Fascism and Nationalism

Emma C

After the readings this week, I got to see the terms we discussed last week, in particular fascism in a different way. We are used to hearing fascism discussed by people who were observing the regime, but this week we got to see an insider’s perspective as to why they were drawn to this idea. The prompt given prior to the readings was fascism: for the nation, against empire and it helped to direct my thoughts through the readings.

A theme I came across this week was nationalism and national identity and how these ideas played a role in the support for fascism. As Ruth Ben-Ghiat’s piece suggests a fascist regime was part of a cultural reclamation, where Italy felt that it had lost its national identity and were being populated with too many non-Italians which led to the need to reclaim their culture, which they felt was being lost. This loss of national identity also spurred the demographic colonization in Africa to help build the population back up in order to bring civility and discipline to the people of Africa. Fascism fueled the idea that countries belonged to the colonizers and it was their duty to civilize all they could.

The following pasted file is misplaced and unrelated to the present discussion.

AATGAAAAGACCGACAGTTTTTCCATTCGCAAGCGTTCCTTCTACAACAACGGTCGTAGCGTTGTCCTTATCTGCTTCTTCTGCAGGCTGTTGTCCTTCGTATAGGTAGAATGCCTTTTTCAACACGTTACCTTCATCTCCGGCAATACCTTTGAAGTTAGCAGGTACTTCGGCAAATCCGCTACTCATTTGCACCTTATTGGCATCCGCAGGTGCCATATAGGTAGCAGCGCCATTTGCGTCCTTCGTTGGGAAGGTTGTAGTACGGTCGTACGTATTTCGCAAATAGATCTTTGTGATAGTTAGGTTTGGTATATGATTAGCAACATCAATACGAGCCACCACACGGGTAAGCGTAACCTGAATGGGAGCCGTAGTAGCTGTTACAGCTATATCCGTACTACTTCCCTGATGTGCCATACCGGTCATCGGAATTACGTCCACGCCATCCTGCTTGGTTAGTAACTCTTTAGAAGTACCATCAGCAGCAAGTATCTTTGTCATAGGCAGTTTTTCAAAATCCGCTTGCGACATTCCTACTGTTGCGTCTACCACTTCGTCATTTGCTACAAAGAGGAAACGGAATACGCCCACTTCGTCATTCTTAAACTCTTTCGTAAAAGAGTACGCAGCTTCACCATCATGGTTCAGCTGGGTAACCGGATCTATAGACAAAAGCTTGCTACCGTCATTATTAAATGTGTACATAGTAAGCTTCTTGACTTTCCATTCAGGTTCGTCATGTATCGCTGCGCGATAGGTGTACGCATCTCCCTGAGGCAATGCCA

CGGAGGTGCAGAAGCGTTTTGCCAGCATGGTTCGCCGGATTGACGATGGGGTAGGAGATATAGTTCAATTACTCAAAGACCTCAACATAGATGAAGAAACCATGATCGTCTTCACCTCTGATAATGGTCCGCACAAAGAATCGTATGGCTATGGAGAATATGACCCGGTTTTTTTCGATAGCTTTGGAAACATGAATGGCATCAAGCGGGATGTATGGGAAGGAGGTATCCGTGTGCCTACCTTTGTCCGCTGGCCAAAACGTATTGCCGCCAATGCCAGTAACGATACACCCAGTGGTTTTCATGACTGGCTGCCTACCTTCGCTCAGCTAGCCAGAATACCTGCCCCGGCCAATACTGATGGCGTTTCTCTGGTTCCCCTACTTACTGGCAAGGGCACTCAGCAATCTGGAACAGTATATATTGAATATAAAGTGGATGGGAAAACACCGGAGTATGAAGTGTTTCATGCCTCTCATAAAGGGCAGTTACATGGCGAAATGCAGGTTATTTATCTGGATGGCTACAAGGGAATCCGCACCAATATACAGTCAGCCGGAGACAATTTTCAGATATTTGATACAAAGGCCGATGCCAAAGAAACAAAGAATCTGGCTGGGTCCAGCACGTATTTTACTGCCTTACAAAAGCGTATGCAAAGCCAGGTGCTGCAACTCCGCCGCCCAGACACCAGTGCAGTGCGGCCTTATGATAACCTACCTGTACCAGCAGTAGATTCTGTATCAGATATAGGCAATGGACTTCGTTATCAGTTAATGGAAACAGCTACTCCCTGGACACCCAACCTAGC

As Paul Hanebrink mentions, Judeo-Bolshevism was a response to wanting to purify their country from immigrants. Rather than take responsibility, blame about communism was put on the Jews as an excuse to purify the country. The idea is that in order to have a true national identity, there must be a pure race, something that connects the entire country, diversity would harm this. It is interesting to see how fascist regimes did what they did as they thought it was helping their country, with little thought for the harm it would cause others.

Ruth Ben-Ghiat, “Conquest and Collaboration” in Fascist Modernities: Italy, 1922-1945 (University of California Press, 2004), pp. 17-45.

Paul Hanebrink, A Specter Haunting Europe: The Myth of Judeo-Bolshevism (Harvard University Press, 2018), pp. 1-10, 11-45.

Nostalgia for the “isms”

Emma C